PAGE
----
LinkedIn Recommendations Are as Good as Talking to References

There will be a lot of value to have up to ten references showing on your LinkedIn profile. Right now, it’s good enough for transactions and contracts, and doggone it, good enough for permanent hiring. Five well-written, detailed recommendations or more will increase interest in you if you don’t have that many now.

Hiring could be quicker.

Hiring would be efficient.

Hiring would take a common-sense approach. Well, maybe.

We can debate what’s permanent hiring will look like later. Let’s say employment with benefits.

Consider the person who wrote the recommendation:
The references credentials as a direct boss
Maybe they wrote it as a mentor or sponsor.
If they worked closely as a teammate
If they can speak to skill, character, or was providing fluff

If they are exchanging recommendations (there’s good and not so good)
The employer interested in interviewing and hiring you may have standard connections with your reference(s). Forget six degrees of separation as relevant for employment sake. Second connections and weak ties will be more significant than ever. They’ve been notable for a while, but a deeper dive will occur once employers realize recommendations don’t grow on trees.

It will be worth going back and connecting with your reference long before needing them or realize they no longer have relevance as a reference. In other words, the supervisor who permitted you to do projects on Lotus in 1992 is not helpful to the employer who needs an Excel ninja. The social media director who allowed you to master Google Plus in 2014 will not serve you in 2020.

I was not arguing oxford commas in 2020. I’m claiming a refresh on your references from the last five years will matter more than 15 or more years ago. We can argue depending on the position’s market, C-Suite or mid-professional, there are no broad strokes. What you’ve accomplished in the last year to three years will matter more.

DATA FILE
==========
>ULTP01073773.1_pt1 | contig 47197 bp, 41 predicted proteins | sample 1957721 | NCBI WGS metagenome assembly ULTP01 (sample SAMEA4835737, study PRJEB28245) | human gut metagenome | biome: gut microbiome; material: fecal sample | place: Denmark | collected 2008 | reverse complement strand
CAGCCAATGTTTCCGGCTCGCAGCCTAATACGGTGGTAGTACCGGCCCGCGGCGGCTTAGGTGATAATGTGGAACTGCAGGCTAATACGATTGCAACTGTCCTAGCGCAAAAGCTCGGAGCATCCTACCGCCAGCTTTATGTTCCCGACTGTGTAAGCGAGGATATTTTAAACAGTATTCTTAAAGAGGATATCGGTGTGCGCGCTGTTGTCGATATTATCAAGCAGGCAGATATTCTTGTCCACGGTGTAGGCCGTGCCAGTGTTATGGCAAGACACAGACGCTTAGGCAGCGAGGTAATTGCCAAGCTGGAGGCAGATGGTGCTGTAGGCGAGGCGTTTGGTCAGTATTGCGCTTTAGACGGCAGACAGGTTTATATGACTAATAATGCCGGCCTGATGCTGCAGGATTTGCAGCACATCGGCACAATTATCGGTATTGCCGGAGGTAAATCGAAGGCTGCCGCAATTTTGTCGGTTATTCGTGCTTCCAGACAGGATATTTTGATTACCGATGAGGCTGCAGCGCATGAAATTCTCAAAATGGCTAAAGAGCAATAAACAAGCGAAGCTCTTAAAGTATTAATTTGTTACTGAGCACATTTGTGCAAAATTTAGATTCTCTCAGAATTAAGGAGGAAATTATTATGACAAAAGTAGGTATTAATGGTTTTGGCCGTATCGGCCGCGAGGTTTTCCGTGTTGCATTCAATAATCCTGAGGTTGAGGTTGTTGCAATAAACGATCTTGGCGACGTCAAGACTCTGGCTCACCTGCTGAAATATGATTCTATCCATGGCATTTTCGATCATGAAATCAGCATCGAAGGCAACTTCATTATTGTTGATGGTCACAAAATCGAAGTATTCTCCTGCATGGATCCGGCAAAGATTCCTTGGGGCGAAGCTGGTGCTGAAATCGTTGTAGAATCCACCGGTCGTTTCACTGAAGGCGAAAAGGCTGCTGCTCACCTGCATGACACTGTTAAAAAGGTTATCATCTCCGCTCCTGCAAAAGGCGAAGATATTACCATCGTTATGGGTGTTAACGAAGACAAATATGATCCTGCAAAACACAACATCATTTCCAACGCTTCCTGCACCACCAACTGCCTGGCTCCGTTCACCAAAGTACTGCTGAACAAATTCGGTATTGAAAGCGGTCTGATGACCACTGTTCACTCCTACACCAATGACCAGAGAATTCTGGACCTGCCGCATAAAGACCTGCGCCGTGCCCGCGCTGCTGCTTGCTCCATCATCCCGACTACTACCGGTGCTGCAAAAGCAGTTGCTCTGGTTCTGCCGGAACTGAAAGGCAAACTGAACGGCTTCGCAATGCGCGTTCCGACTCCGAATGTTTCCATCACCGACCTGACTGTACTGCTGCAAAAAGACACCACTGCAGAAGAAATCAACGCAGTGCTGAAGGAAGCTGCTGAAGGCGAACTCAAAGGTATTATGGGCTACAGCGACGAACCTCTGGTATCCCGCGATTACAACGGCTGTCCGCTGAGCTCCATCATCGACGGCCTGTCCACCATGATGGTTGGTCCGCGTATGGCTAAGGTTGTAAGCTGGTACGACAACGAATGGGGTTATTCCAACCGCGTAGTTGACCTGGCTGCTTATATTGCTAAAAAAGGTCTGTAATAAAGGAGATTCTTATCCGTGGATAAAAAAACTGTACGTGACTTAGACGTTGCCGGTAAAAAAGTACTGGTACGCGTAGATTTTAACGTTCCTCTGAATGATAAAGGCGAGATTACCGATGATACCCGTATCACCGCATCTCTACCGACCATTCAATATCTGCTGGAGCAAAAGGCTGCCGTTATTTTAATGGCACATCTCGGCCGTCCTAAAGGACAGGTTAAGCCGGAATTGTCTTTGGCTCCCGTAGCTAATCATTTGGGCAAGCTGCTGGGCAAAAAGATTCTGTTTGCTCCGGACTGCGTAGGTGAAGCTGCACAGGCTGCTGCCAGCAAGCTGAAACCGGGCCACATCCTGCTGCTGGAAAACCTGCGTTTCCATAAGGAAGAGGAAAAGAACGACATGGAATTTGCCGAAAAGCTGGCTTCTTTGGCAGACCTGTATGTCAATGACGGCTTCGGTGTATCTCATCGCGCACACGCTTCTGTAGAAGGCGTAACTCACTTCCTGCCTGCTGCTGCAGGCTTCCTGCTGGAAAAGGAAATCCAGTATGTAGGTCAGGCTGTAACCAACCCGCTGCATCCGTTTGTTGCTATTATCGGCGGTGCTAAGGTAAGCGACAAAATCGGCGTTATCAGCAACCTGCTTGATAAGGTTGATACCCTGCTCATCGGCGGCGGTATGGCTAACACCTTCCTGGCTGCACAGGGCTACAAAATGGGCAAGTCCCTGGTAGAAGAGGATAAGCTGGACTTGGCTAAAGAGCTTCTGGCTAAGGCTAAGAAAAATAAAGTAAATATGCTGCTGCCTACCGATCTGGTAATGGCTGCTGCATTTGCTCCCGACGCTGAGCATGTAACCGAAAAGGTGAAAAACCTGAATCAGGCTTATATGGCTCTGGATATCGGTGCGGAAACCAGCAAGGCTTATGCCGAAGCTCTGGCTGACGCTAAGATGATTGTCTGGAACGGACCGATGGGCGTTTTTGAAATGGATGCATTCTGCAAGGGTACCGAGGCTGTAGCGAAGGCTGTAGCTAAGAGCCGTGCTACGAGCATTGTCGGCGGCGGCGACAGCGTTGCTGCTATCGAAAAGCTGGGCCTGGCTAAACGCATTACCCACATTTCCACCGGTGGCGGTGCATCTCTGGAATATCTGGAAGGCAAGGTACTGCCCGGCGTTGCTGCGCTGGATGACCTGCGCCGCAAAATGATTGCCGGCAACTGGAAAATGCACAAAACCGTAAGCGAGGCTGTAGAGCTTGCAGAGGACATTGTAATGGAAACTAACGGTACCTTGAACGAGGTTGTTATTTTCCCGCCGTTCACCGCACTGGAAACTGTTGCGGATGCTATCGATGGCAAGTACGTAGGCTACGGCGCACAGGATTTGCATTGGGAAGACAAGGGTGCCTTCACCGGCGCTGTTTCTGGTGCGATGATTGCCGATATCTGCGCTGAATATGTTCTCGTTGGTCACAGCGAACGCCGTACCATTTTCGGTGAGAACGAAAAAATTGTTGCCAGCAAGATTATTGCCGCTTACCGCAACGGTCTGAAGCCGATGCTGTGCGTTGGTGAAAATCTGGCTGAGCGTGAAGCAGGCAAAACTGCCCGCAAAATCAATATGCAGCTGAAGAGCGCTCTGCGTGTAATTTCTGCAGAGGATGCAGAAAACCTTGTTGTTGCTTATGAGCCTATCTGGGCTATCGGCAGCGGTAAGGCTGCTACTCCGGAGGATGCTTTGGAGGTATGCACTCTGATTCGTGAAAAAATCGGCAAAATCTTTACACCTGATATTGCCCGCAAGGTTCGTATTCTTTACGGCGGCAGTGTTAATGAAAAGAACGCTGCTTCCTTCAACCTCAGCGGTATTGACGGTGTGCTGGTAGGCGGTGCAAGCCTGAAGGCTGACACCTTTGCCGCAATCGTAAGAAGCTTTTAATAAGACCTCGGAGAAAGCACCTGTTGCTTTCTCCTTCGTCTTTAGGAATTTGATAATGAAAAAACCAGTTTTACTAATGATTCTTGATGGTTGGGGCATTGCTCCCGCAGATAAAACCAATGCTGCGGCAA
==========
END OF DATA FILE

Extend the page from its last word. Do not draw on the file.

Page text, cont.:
Your references should change. Your relationship building is a necessary strategy as a job search is a lifestyle. Your knowledge and skills applied with various degrees of difficulty matter. Your ability to demonstrate it in front of employers and embody the articulation of its value shines more as someone witnesses it rather than you bragging about it.

A good example is how you have repositioned your skills to increase its values during the pandemic and work remotely. If you have bosses and former bosses who can positively speak to how quickly and adeptly you adapted to the completion of work in this time of a worldwide crisis is something employers will want to see. Resilience and perseverance always have value, no matter the job.

An employer or recruiter may also check the validity or substance of the person recommending you. In fact, with the current reference check process, they could do that. I told a story where a former client was disqualified as a job candidate during a reference check. Although this happens more often than most people think, this should give you more reasons to keep relevant references as part of your tools to close the deal, secure your reputation, and give employers great reasons to hire you as a valuable asset.

Originally posted at The Voice Job Seeker